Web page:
A top marketing expert and good friend, Gregg Meiklejohn, recently wrote a very thought-provoking piece about the true value of using social media for B2C lead generation efforts. His point is not that Facebook and the like are not without merit, but that it’s not as valuable as you’d think. While the essay is aimed at school marketers, I think that the arguments hold true for every type of B2C business.
Gregg points out that social media advertising is different from search advertising where someone is looking for a product or service:
Facebook is interruption advertising. Let’s say you are hanging out on FB commenting on the pictures of your friend’s cat. From the right side of the screen, ads are screaming at you to buy cat food…Interruption. You click on the ad and it takes you off on some little journey of persuasion and away from the cat. Some of these interruptions are very sophisticated, and some utterly tasteless attempts to interrupt your day. But when you look at the math, the click-through and conversion rates just do not make financial sense. At best Social Media Advertising is an interruption marketing tactic just like radio or display advertising.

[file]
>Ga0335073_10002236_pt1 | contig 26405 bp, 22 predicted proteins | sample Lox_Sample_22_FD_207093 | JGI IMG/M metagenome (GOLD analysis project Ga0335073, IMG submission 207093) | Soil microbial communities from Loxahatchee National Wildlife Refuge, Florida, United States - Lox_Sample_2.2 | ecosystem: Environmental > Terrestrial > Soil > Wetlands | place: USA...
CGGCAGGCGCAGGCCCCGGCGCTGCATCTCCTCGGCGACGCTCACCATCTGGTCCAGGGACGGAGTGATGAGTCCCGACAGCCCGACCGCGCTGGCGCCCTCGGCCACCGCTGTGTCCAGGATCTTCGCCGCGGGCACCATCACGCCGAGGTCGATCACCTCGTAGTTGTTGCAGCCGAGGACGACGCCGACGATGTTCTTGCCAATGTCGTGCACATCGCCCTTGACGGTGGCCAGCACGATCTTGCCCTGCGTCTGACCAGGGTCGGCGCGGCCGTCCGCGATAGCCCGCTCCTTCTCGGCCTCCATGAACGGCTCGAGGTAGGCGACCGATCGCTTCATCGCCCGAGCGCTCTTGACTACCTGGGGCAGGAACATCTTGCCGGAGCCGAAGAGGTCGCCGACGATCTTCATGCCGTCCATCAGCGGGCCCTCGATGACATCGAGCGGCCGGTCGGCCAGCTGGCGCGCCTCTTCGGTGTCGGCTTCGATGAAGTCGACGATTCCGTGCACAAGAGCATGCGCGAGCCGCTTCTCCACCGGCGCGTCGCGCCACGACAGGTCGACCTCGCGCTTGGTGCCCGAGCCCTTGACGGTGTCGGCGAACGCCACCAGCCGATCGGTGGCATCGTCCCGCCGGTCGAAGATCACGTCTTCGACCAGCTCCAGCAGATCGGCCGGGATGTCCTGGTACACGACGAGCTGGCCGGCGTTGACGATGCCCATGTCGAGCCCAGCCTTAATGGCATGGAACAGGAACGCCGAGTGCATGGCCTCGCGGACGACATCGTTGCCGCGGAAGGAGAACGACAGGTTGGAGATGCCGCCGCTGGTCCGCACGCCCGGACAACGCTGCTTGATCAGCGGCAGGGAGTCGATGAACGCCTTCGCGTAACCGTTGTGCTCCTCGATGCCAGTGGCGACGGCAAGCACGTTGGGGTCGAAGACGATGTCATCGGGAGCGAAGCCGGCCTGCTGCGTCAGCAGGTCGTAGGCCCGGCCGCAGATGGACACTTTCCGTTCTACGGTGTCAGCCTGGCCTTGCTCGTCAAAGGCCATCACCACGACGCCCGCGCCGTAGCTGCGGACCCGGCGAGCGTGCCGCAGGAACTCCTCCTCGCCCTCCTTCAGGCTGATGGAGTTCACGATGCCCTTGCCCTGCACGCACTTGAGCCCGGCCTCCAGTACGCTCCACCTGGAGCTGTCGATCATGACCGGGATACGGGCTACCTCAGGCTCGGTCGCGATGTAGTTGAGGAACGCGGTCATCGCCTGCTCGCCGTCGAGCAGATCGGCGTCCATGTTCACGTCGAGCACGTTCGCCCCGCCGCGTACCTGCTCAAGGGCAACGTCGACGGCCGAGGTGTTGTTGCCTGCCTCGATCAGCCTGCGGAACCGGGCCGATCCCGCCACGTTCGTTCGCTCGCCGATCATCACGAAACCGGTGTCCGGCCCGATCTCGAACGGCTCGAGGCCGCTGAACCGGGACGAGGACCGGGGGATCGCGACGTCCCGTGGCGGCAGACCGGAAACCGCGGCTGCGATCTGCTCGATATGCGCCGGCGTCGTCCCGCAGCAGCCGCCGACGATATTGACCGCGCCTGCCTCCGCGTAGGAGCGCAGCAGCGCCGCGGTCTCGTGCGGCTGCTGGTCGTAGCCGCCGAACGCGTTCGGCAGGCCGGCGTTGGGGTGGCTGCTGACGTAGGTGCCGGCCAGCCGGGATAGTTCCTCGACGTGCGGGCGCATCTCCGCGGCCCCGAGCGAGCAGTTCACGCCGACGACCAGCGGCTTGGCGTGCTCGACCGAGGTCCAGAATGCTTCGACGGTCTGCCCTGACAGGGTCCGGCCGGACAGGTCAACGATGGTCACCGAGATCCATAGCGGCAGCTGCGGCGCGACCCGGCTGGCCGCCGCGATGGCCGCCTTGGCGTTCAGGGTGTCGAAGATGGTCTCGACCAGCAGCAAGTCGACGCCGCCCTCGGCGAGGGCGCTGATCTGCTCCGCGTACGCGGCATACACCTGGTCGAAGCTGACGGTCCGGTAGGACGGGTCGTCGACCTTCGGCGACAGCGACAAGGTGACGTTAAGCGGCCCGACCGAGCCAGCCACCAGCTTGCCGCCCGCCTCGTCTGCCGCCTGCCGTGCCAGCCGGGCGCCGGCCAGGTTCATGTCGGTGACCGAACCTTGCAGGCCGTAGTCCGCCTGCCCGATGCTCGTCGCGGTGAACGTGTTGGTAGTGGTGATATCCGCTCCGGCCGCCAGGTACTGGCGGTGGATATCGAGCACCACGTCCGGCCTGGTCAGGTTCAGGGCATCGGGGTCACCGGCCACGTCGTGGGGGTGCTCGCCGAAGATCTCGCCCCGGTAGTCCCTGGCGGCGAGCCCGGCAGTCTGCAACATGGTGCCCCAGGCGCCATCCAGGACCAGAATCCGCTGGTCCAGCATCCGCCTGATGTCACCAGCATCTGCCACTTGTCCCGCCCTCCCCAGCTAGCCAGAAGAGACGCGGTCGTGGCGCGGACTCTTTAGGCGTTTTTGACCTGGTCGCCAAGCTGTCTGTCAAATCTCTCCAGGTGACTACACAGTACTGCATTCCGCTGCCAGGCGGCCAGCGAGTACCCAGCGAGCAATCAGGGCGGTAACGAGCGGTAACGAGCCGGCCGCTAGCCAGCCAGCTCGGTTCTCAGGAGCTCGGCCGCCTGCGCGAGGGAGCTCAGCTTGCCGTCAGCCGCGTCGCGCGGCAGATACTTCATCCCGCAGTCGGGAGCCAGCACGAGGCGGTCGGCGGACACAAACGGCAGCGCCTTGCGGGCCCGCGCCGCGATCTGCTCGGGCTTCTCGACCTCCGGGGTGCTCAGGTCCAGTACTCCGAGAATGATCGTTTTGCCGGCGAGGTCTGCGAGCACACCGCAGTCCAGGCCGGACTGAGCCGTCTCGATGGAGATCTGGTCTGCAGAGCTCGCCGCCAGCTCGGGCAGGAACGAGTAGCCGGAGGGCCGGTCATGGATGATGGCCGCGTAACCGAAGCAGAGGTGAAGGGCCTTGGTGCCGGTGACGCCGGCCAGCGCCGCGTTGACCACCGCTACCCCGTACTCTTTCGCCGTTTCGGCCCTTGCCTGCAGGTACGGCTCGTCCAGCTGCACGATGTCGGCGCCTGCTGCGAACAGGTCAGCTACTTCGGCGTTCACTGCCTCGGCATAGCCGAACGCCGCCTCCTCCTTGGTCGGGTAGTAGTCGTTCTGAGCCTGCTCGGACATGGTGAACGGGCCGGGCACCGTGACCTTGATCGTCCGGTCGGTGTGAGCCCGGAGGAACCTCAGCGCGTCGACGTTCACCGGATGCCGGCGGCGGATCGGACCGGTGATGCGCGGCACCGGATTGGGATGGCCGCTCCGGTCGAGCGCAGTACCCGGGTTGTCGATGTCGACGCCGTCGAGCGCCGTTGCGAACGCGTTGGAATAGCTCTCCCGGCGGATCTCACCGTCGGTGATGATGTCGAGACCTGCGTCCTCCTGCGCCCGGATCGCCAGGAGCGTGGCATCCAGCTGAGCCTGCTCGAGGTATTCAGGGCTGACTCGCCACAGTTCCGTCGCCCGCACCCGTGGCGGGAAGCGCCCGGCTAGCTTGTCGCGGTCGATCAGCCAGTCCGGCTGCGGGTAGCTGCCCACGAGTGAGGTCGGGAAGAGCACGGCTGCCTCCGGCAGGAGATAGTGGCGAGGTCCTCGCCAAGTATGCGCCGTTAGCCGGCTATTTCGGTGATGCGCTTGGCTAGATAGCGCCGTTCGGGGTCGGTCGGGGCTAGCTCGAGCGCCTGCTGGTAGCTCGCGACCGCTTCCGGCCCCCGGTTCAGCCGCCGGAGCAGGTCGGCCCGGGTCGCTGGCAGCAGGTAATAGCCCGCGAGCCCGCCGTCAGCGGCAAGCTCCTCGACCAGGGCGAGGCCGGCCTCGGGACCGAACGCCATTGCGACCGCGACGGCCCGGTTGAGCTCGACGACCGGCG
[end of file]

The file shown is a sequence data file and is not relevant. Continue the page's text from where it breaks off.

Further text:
He makes a lot of other great arguments, but perhaps the most pointed one is that social media’s greatest strength is one that could actually hurt businesses — allowing groups of people to trash a sub-par company:
What Social Media does now with brutal efficiency, is expose weak offerings, poorly developed programs, manipulative admissions practices and BS laden marketing campaigns. Going forward, any of these misgivings will be met with a stiff slap to the face. Complaints get archived ‘forever’ and accumulate online. It’s the gift that keeps on giving.
How this will initially play out is in a drop in your internet lead flow and conversion. Interest dries up because prospects are self-selecting, choosing to opt out of any meaningful conversation with your school. To mitigate negative opinion online you can run online reputation management processes, flood the internet with positive fluff about your school, but it is just a patch. Consumers today are pretty smart and often jaded.
It’s a very entertaining piece, so I encourage you to read the full post at http://www.enrollmentresources.com/2012/11/how-social-media-can-ruin-your-school/.